2) No-fault divorce was caused by the radical feminism that many young, unmarried women support. This policy was brought in to make it easy for women to divorce without having to have a good reason (70% of divorces are initiated by women, mostly over “unhappiness”). Feminists don’t like the idea of being “constrained” to marry a man because he is a good provider, protector and moral/spiritual leader. A strong man is intimidating – he will want to make decisions and lead, and we can’t let him do that. A better idea is to marry a man who doesn’t provide, protect or lead – that way, we don’t have to respect him or let him lead. Naturally, when this entertaining, irresponsible man is unable to provide, then women divorce him and find themselves poor and unable to remarry – having lost their youth and beauty to “fun” men. No-fault divorce is not a policy that men supported. It is a policy that feminists supported, because they want to be able to nuke relationships that don’t make them feel happy. The most volatile, short-lived relationships are lesbian relationships, because women naturally expect relationships to fulfill them instead of expecting relationships to be tough and challenging. There just isn’t a path to prosperity for women into old age if they value feeling happy over self-sacrificial love and moral obligations. We need to teach women to prefer marriage-capable of men instead of fun, entertaining, no-leadership men. We need to teach women to make commitments that override their changing feelings. The problem of divorce is self-inflicted.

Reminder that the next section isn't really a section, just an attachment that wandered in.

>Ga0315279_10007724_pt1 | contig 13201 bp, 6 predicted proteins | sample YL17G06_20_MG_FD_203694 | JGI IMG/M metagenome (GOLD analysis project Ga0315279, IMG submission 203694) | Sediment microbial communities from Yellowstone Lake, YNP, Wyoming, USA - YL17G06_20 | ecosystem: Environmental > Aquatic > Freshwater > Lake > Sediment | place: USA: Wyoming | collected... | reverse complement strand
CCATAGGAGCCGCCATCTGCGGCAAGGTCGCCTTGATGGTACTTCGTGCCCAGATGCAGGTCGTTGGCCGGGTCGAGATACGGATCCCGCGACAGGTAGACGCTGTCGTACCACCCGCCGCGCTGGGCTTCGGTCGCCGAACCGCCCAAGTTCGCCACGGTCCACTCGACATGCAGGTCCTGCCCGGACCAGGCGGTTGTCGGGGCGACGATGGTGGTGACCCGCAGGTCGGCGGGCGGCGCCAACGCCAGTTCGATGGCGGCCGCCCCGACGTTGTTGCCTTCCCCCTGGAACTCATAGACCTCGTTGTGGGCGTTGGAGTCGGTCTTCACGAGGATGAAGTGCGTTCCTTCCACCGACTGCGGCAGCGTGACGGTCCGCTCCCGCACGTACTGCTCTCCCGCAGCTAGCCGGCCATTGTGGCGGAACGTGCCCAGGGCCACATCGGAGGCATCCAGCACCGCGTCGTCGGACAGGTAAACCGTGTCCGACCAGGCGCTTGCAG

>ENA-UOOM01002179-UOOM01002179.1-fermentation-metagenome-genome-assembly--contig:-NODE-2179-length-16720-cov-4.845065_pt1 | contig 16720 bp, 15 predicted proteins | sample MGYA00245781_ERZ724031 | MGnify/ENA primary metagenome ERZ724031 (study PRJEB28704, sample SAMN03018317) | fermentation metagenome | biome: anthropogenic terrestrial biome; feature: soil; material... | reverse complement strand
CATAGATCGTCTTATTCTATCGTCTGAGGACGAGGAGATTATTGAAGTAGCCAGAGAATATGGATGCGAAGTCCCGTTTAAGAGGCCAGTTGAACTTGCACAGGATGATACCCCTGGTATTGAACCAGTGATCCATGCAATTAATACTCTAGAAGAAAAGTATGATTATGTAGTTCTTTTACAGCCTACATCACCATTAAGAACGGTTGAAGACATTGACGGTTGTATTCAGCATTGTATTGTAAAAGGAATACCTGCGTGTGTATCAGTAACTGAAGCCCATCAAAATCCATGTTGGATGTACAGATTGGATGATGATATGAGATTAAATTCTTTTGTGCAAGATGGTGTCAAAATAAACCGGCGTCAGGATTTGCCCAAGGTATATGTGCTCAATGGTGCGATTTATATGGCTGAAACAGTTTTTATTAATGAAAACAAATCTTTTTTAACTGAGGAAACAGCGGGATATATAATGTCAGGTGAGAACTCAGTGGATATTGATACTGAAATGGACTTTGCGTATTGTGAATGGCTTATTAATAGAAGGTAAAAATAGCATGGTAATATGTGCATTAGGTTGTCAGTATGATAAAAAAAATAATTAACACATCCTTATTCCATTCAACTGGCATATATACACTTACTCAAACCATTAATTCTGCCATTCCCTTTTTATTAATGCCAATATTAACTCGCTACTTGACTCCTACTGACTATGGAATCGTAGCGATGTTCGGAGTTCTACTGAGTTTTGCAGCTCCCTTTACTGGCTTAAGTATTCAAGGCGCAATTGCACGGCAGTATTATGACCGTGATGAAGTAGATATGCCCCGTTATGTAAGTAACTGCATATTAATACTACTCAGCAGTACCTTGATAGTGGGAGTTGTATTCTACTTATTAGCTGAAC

3) Lastly, the pay gap. I have written before about how the pay gap is largely related to women’s own choices about what to study, what job to take, and how many hours to work. It is simply not possible for a woman to earn as much as a man when she does a degree in English, women’s studies or other nonsense. Men don’t study what we want to study. We study things we hate – like petroleum engineering and software engineering. We do this so that we can provide for a wife and children, so that we can get what we we want most: respect and the (earned) authority to lead a home. Most men are commitment machines. We hate fun, we want to do hard things, and to be respected for being reliable and steady. The problem of the “pay gap” is self-inflicted.

So, in conclusion, yes – many women are poorer than men, especially as they age. But their poverty is self-inflicted. They are poor because they embraced ideas that would make them poorer. Three ideas destroyed their prosperity: single mother welfare, no-fault divorce, and following your heart in education and career. None of these things will provide women with security or prosperity – especially now that the debt has doubled to $20 trillion, and there is no more to borrow to continue the government-as-sugar-daddy plan of feminists. No amount of reassurance from pious pastors and permissive parents can save women from the consequences of their own irrational embrace of radical feminism. It turns out that there is no escape from economics, and the universe does not magically adjust to make the feelings and intuitions of entitled Disney princesses “work out”.